Gov. Martin O'Malley said a report on capital punishment will take months to finish.
Gov. Martin O'Malley said a report on capital punishment will take months to finish. (Mark Gail - The Washington Post)
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Friday, April 18, 2008


Special Election Set for June 17

Gov. Martin O'Malley said yesterday that Maryland will hold a special election June 17 to temporarily fill the 4th Congressional District seat being vacated by Rep. Albert R. Wynn (D-Md.).

The announcement came as O'Malley (D) signed emergency legislation allowing a general election for the seat without first holding primaries. The candidates will be chosen by Democratic and Republican party committees, a move that O'Malley said will save the state about $1 million.

Wynn, whose district includes parts of Prince George's and Montgomery counties, has announced he will resign from Congress on May 31. He was soundly defeated in the Democratic primary in February by nonprofit executive Donna F. Edwards, who will take office in January if she wins the November general election in the heavily Democratic district.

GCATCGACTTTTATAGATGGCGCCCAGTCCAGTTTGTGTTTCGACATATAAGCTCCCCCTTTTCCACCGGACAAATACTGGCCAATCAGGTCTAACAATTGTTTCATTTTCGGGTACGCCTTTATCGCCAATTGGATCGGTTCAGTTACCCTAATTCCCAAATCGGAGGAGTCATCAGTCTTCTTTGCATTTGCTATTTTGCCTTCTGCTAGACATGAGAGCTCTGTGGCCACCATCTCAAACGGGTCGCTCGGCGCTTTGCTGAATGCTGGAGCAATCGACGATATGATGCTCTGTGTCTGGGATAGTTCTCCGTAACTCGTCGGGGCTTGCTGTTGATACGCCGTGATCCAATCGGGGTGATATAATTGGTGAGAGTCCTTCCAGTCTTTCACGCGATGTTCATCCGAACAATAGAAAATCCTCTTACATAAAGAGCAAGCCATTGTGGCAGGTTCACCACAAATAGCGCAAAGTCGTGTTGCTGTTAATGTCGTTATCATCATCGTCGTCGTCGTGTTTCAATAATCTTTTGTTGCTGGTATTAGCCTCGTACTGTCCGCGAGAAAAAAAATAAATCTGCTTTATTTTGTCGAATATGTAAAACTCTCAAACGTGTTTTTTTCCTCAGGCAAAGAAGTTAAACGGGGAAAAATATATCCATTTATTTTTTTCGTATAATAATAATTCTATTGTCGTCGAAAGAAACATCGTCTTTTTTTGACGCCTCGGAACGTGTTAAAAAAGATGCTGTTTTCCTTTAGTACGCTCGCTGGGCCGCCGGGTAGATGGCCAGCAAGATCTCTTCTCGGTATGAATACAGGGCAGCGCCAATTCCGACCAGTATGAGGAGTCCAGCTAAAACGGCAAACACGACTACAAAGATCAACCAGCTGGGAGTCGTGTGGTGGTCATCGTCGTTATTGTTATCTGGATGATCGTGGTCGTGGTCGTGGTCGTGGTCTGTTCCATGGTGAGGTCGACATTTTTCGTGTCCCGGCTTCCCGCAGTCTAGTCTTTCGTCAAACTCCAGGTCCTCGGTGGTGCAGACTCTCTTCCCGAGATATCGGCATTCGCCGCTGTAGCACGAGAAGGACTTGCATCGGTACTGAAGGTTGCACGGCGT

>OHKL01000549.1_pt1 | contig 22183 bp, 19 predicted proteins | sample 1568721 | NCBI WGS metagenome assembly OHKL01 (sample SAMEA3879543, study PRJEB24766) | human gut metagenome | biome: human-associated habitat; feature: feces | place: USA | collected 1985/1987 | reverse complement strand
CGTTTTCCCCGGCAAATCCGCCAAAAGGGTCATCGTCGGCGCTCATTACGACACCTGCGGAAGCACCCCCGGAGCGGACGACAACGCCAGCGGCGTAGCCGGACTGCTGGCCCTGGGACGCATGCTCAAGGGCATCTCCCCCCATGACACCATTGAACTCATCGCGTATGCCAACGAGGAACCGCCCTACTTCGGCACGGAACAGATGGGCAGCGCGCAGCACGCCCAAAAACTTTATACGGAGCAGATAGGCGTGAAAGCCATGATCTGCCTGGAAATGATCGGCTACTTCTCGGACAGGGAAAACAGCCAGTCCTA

The Prince George's and Montgomery County Democratic central committees and the Montgomery Republican Central Committee have scheduled meetings for next week to nominate candidates in the special election. The Republican committee in Prince George's has not set a date.

-- John Wagner and Rosalind S. Helderman

O'Malley to Decide on Death Penalty

Gov. Martin O'Malley said yesterday that he has yet to decide whether his administration will put forward regulations to allow the death penalty to resume in Maryland after a U.S. Supreme Court ruling this week that upheld the constitutionality of lethal injections.

Maryland has had a de facto moratorium on executions since December 2006, when its highest court ruled that the procedures for administering lethal injections were not properly adopted.

O'Malley, a death penalty opponent, noted that the Maryland legislature recently authorized a study of capital punishment that will take several months to complete and has a broader scope than the issue examined by the Supreme Court. "They did not look at whether [the death penalty] is a good policy, whether it's a deterrent, whether it's effective in reducing violent crime," O'Malley said.

Republican leaders have called on O'Malley to allow his administration to issue the new regulations. Yesterday, Senate President Thomas V. Mike Miller Jr. (D-Calvert) said he agrees that regulations should be issued.

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